Vanderbilt Business

The Benefits of Bartering

Russians turn to a longstanding tradition

by Yuri Mamchur | Inside Business, Spring 2010 | Comments | Print Print |

Russian-SymbolA version of this article originally appeared in National Review Online on Aug. 12, 2009.

German Sterligov is well-known in Moscow, but unlike Roman Abramovich, Oleg Deripaska and other publicly flamboyant Russian billionaires, he is little-known abroad. Sterligov neither sails the Caribbean nor drinks in London’s Mayfair district; most of the time he lives a traditional peasant lifestyle deep in the Russian countryside with his wife and five children. In winter their farm is accessible only by horse-drawn cart, and the nearest house is seven miles away. Sterligov’s way of life makes a strong Russian Orthodox statement and amuses Moscow’s public.

Sterligov made his fortune in the 1990s running a large barter business. He founded a mercantile exchange where Russians traded products they were unable to buy or sell for cash. He lived the luxurious life of a billionaire and owned properties in Moscow, London and Manhattan. In 2004, after an ill-fated bid for Russia’s presidency, Sterligov sold everything and moved to the countryside.

However, the financial crisis forced him to put on a suit, get in a car and find his way back to Moscow. Today, when not milling his own flour or hatching his turkeys and chickens, he occupies the Russian capital’s newest skyscraper in the trendy Moscow City district. He rented “B” Tower’s entire 26th floor and injected $50 million into the new business.

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Sterligov is an economic mastermind who’s helping Russians overcome their country’s lack of financial liquidity. His barter business model has been applied across Russia, particularly in Moscow. It may be the main reason why today, despite economic turmoil, Moscow’s roads get paved and its skyscrapers continue to rise.

Sterligov’s business model may appear confusing, but it’s basically simple. If a provider of goods or services cannot find a client with money, they can offer their product in exchange for other goods or services. But since straight-up exchanges are the exception rather than the rule, additional participants have to join the circle of exchanges in order to satisfy everyone’s needs. Stergilov uses an advanced computer system to match product with consumer.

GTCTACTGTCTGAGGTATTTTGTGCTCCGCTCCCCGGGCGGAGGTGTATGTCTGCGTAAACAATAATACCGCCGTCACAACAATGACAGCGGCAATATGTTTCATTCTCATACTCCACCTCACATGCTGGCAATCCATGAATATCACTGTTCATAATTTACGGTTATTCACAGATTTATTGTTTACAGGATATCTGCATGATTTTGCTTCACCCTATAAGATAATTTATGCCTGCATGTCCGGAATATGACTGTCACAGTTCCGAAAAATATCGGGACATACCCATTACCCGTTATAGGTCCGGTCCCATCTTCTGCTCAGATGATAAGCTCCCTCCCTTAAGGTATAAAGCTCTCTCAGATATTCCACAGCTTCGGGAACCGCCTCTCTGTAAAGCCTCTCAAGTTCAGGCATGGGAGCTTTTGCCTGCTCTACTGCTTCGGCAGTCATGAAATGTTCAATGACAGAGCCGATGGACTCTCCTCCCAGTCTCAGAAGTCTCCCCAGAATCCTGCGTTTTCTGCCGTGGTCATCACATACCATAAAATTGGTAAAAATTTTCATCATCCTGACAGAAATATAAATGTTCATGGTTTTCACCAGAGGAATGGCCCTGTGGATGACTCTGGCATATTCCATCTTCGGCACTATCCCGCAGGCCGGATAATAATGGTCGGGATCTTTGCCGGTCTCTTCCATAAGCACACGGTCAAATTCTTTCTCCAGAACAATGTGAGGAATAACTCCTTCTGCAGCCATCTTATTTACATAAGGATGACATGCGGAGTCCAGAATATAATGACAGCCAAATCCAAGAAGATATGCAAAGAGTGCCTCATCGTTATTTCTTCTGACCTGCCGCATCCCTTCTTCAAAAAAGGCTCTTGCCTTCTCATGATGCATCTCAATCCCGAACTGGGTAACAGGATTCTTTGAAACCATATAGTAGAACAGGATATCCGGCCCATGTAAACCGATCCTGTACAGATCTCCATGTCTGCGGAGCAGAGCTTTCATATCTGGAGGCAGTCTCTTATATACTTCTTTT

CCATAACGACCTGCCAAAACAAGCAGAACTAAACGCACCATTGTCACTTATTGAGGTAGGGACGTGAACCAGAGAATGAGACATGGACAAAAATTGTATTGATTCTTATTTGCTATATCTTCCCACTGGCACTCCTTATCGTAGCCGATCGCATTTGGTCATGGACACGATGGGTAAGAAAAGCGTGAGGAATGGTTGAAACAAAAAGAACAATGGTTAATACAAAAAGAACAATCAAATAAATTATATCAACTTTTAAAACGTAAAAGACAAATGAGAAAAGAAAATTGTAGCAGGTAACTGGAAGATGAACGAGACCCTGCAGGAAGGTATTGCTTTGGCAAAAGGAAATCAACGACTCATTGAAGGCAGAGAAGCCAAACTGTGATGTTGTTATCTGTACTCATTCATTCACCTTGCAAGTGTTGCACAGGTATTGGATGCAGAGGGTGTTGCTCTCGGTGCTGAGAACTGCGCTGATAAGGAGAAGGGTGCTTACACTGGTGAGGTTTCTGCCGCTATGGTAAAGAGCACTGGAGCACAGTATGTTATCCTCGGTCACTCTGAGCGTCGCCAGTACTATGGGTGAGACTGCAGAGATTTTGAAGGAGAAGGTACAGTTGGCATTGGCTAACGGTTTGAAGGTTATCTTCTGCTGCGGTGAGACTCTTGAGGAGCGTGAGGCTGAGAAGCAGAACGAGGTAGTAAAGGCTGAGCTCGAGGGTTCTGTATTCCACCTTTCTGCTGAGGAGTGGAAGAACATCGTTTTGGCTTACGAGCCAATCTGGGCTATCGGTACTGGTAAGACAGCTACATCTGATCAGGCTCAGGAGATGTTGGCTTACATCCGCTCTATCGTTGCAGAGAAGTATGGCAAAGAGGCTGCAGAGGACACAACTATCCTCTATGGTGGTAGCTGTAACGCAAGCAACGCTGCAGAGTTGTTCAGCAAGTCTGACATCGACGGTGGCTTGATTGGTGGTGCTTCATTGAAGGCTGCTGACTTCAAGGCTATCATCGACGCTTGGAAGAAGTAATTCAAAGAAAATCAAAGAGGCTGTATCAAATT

Often the series of exchanges begins with a debt. When Sterligov described the process to the Moscow Times, he used a steel company’s debt of 1 billion rubles to a coal company as an example. The steel company might not have the money to pay its coal bill, but it will soon be able to put 1 billion rubles’ worth of steel into the exchange. The coal company can provide a list of goods or services it will accept to fulfill the steel company’s 1 billion ruble debt. Eventually another company—or a whole chain of companies—will bridge the gap, taking the steel and either providing products or services directly to the coal company, or bartering them to the coal company’s eventual benefit. When all is said and done, every player has made a fair exchange, and Sterligov’s business has taken 1 percent of each transaction’s value.

Russia’s barter tradition comes not only from medieval history but also from the Soviet Union’s latter days and the early 1990s, when workers wouldn’t get salaries for months or years at a time and had to become creative to feed themselves and their loved ones. Factories paid workers with products, and babushkas from toy factories could be found at train stations exchanging stuffed animals for stuffed cabbage.

Modern Russians have witnessed several financial defaults and were prepared for another crisis. Every Russian family lost its savings in 1991 during the Soviet Union’s implosion. In 1998 the banking crisis swallowed the savings that Russians had accumulated after the painful rebound of the mid-1990s.

As for the current economic conditions, common people in Russia joke that those who weren’t wealthy didn’t lose anything, those who accumulated billions during shady privatizations endured a fair adjustment of their fortunes, and no one became homeless or starved. This black humor comes naturally to Russians. Of course, the same could also be said about their longstanding tradition of barter. And like their humor, it has helped them survive centuries of hardships.

Moscow native Yuri Mamchur is President of the MBA Class of 2011. He founded and edits Russia Blog, directs the Discovery Institute’s Real Russia Project, and serves as the Executive Director of the World Russia Forum.

© 2009 by National Review Online, Inc., 215 Lexington Avenue, New York, NY 10016. Reprinted by permission.

illustration credit: Bulent Ince, istockphoto

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